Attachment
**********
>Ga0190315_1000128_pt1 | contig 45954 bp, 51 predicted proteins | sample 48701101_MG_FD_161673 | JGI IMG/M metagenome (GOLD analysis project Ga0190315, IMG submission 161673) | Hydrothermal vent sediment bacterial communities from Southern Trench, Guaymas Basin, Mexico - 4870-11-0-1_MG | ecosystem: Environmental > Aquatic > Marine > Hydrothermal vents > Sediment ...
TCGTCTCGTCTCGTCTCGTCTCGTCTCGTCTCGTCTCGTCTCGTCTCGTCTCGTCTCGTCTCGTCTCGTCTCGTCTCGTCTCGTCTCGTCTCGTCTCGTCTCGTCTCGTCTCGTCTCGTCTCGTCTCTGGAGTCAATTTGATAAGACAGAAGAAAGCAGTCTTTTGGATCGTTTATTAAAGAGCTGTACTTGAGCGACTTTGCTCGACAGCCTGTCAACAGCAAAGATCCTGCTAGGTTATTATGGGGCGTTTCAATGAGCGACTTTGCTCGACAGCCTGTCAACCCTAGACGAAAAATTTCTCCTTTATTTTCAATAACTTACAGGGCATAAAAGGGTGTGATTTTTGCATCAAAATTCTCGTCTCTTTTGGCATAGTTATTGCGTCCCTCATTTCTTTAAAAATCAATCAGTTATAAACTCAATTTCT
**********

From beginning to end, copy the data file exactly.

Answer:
>Ga0190315_1000128_pt1 | contig 45954 bp, 51 predicted proteins | sample 48701101_MG_FD_161673 | JGI IMG/M metagenome (GOLD analysis project Ga0190315, IMG submission 161673) | Hydrothermal vent sediment bacterial communities from Southern Trench, Guaymas Basin, Mexico - 4870-11-0-1_MG | ecosystem: Environmental > Aquatic > Marine > Hydrothermal vents > Sediment ...
TCGTCTCGTCTCGTCTCGTCTCGTCTCGTCTCGTCTCGTCTCGTCTCGTCTCGTCTCGTCTCGTCTCGTCTCGTCTCGTCTCGTCTCGTCTCGTCTCGTCTCGTCTCGTCTCGTCTCGTCTCGTCTCTGGAGTCAATTTGATAAGACAGAAGAAAGCAGTCTTTTGGATCGTTTATTAAAGAGCTGTACTTGAGCGACTTTGCTCGACAGCCTGTCAACAGCAAAGATCCTGCTAGGTTATTATGGGGCGTTTCAATGAGCGACTTTGCTCGACAGCCTGTCAACCCTAGACGAAAAATTTCTCCTTTATTTTCAATAACTTACAGGGCATAAAAGGGTGTGATTTTTGCATCAAAATTCTCGTCTCTTTTGGCATAGTTATTGCGTCCCTCATTTCTTTAAAAATCAATCAGTTATAAACTCAATTTCT